How can we pretend that dismissing an entire group of people based on the colour of their skin is anything but racist? Whether we’re buying into misguided stereotypes of the dominant, well-endowed black guy, the passive Asian, or the myriad of other assumptions, we are shoring up racial boundaries. Our tastes change, and there is as much diversity within one race as there is within another – it is far too simplistic to disregard an entire group of people. Of course, we all have traits and features that we look for in others, but in accepting such preferences unquestioningly we fail to realise that they are learned. The inescapable celebration of white gay men means that our formative years are flooded with a very specific and a very narrow understanding of beauty.

Woo goes on to say that ‘race needs to be talked about because it still acts as an artificial barrier between people.’ While the world is far from perfect, it is clear that the attempt to bring about greater equality by glossing over racial differences isn’t working. Throughout the world, people continue to bleach their skin in pursuit of so limited an understanding of beauty. Islamophobia is running rampant throughout the West, anti-Semitism is on the rise, and whether consciously or not, we allow racial differences to desensitise ourselves to the poverty and devastation plaguing Africa, the Middle East and Asia. By stifling discussion beneath the guise of political correctness, we’re allowing racism to flourish unopposed.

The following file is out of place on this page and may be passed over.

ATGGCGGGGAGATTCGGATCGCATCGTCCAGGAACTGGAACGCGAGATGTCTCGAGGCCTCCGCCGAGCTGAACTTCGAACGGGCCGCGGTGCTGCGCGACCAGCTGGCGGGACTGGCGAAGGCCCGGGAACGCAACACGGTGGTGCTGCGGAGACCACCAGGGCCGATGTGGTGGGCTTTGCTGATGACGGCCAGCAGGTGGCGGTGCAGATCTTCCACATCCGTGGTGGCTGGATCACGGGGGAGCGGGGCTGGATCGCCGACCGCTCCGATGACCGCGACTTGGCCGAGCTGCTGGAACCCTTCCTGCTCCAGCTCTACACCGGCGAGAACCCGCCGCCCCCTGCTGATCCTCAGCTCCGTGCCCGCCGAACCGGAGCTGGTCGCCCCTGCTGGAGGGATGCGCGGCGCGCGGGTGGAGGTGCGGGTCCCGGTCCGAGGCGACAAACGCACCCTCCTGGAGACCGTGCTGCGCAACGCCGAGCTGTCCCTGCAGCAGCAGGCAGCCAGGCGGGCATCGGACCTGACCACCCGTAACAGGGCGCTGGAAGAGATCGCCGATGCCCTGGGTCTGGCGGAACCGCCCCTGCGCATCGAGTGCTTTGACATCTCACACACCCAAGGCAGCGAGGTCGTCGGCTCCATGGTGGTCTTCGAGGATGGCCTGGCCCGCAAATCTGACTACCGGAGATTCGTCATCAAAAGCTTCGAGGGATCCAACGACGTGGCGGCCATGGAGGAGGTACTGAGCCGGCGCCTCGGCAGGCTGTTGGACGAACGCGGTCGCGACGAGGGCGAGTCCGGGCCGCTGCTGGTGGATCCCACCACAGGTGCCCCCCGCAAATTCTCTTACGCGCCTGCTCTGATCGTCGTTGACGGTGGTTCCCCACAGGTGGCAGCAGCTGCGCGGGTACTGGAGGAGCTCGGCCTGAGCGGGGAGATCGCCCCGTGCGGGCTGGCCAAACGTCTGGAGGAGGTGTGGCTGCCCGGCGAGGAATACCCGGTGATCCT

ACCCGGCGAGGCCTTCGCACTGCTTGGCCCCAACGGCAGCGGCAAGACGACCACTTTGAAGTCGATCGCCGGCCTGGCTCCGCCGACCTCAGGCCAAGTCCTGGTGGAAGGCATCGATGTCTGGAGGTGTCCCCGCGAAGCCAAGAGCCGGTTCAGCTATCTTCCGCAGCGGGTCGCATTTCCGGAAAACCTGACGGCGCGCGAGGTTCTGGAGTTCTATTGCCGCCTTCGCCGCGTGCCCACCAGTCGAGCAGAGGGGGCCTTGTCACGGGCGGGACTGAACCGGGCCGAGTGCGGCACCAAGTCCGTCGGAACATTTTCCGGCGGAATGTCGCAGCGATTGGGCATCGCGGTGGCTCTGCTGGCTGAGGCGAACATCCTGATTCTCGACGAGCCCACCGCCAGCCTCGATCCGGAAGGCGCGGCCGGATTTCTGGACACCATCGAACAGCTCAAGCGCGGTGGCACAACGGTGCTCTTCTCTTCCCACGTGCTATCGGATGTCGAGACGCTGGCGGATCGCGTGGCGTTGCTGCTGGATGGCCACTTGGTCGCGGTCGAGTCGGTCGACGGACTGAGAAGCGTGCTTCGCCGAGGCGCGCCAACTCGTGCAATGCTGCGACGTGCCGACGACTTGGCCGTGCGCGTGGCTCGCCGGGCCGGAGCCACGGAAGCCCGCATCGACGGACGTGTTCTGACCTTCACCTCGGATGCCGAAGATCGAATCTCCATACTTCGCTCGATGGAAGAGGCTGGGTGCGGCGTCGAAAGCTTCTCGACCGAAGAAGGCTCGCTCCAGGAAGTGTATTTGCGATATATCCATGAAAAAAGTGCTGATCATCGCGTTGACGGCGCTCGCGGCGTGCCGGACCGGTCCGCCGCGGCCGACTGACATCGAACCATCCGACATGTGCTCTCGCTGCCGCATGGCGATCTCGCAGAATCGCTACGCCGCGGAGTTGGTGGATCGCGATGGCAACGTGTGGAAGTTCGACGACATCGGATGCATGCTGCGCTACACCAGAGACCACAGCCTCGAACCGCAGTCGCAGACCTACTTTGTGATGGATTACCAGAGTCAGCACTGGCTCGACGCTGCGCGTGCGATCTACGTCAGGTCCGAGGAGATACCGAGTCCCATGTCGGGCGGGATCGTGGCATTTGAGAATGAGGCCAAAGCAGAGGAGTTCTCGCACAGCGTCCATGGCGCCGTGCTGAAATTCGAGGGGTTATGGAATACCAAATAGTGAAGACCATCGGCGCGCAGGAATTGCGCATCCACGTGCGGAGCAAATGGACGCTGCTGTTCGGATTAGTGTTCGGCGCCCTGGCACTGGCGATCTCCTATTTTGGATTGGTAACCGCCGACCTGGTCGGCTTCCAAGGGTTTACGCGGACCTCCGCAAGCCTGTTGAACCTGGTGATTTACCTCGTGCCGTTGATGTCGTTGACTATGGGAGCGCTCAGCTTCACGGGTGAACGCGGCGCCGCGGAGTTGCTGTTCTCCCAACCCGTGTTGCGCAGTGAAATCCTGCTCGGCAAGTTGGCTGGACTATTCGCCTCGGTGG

With issues like racism, homophobia and anti-Semitism, education is the only hope we have of legitimately changing peoples’ bigoted views. The most effective thing we can do is to check others when they reveal their ignorance – remaining silent on the issue only allows for the disparity to strengthen.

As gay men, I truly believe that we are among the most liberated of people. We’ve denied the dominant understanding of manliness that has been imposed on today’s society. Confident in our masculinity, we have no issue crossing back and forth across the gender line. We understand that things in life are fluid, that men and women are not diametric opposites. Yet in allowing racial lines to bind us, we fall short of embracing the progressiveness we claim to hold so dear.

Racism is something that shapes every human to a degree, and understanding that it is fundamentally a social construct allows us to break it down. Because it is learned, it is possible to unlearn. To shake off the invisible shackles that have bound us throughout our lives is no easy task. But it is possible to re-learn what beauty means.

Woo says that it isn’t a question of can we change, but do we want to. Of course, race isn’t a problem confined to the gay community, but it’s time that we once again blaze ahead on the path to equality and acceptance. It’s time that gay men began dismantling the racial barriers that have stood strong for far too long.

© 2014 GCN (Gay Community News). All rights reserved.